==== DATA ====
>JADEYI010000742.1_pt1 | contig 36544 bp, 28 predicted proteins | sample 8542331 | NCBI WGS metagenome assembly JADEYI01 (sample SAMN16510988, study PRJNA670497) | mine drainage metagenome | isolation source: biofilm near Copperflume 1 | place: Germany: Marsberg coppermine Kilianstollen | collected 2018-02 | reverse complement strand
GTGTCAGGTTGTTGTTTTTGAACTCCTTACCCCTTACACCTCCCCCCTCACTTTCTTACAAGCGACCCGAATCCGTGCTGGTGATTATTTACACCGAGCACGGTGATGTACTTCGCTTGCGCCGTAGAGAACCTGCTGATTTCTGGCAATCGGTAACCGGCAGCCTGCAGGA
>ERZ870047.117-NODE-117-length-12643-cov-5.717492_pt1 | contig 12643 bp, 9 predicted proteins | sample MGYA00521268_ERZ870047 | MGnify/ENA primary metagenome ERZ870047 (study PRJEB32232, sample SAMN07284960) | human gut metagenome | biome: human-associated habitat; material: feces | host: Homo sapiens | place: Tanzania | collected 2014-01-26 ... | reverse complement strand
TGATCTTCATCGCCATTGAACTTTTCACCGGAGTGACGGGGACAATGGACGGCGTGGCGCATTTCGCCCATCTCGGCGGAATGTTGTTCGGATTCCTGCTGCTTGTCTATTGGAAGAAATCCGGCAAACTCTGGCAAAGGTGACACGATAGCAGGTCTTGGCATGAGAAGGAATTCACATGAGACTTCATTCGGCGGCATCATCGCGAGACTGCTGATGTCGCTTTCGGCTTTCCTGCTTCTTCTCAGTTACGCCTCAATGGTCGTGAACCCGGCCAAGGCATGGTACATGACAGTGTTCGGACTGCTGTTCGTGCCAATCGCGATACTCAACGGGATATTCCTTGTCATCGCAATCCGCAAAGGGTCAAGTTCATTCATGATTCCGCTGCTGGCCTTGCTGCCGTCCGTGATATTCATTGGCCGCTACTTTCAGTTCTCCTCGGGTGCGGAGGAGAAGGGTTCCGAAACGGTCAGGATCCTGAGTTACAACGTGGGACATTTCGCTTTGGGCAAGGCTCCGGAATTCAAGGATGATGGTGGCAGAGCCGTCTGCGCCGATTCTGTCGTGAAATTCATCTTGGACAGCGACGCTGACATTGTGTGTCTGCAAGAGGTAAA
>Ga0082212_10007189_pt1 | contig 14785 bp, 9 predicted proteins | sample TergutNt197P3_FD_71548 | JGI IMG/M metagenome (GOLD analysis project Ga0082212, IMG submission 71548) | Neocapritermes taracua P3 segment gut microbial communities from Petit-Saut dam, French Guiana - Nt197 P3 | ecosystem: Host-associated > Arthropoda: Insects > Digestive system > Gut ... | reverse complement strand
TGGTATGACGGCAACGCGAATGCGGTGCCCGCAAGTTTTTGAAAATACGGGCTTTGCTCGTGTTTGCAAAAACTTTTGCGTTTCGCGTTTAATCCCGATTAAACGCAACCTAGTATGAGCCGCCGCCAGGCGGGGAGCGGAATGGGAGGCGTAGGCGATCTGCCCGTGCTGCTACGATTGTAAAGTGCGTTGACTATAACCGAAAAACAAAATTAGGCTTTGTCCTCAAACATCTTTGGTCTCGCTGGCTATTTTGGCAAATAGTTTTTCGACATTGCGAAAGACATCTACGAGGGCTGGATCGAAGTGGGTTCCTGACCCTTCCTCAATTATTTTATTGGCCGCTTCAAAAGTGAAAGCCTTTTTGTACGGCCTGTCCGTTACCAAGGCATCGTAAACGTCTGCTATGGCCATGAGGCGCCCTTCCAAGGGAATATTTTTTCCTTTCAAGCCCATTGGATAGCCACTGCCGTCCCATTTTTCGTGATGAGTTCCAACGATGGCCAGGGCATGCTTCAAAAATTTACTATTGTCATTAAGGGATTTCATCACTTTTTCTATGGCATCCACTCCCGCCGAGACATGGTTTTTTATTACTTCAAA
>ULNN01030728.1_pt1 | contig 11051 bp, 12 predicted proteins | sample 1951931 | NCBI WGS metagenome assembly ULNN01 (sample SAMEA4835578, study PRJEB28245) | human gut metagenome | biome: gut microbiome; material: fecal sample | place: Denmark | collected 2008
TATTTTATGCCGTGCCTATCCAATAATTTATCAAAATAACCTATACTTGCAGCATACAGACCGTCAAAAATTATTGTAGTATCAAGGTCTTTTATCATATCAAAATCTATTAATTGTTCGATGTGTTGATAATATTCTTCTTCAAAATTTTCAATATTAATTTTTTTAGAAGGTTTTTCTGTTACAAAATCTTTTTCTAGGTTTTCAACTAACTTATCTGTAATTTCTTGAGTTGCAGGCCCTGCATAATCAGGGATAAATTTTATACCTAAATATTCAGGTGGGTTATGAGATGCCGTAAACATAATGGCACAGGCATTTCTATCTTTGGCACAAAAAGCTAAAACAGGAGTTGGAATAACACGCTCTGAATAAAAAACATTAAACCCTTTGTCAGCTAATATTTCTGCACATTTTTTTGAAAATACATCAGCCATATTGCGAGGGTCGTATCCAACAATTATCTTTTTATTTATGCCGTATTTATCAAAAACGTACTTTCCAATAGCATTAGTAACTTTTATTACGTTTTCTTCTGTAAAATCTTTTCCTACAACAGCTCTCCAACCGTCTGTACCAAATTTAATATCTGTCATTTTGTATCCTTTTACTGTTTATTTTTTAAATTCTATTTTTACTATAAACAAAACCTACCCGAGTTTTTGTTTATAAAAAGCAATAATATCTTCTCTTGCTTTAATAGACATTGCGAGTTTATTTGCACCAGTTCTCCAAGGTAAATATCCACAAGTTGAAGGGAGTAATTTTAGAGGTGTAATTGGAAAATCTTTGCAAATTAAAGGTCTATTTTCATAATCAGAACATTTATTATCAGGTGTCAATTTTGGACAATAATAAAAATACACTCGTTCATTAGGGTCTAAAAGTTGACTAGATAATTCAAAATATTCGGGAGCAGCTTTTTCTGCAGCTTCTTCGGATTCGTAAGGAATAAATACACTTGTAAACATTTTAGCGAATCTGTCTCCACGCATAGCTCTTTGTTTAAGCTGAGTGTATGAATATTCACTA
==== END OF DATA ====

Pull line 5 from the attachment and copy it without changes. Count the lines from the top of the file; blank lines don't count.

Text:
>Ga0082212_10007189_pt1 | contig 14785 bp, 9 predicted proteins | sample TergutNt197P3_FD_71548 | JGI IMG/M metagenome (GOLD analysis project Ga0082212, IMG submission 71548) | Neocapritermes taracua P3 segment gut microbial communities from Petit-Saut dam, French Guiana - Nt197 P3 | ecosystem: Host-associated > Arthropoda: Insects > Digestive system > Gut ... | reverse complement strand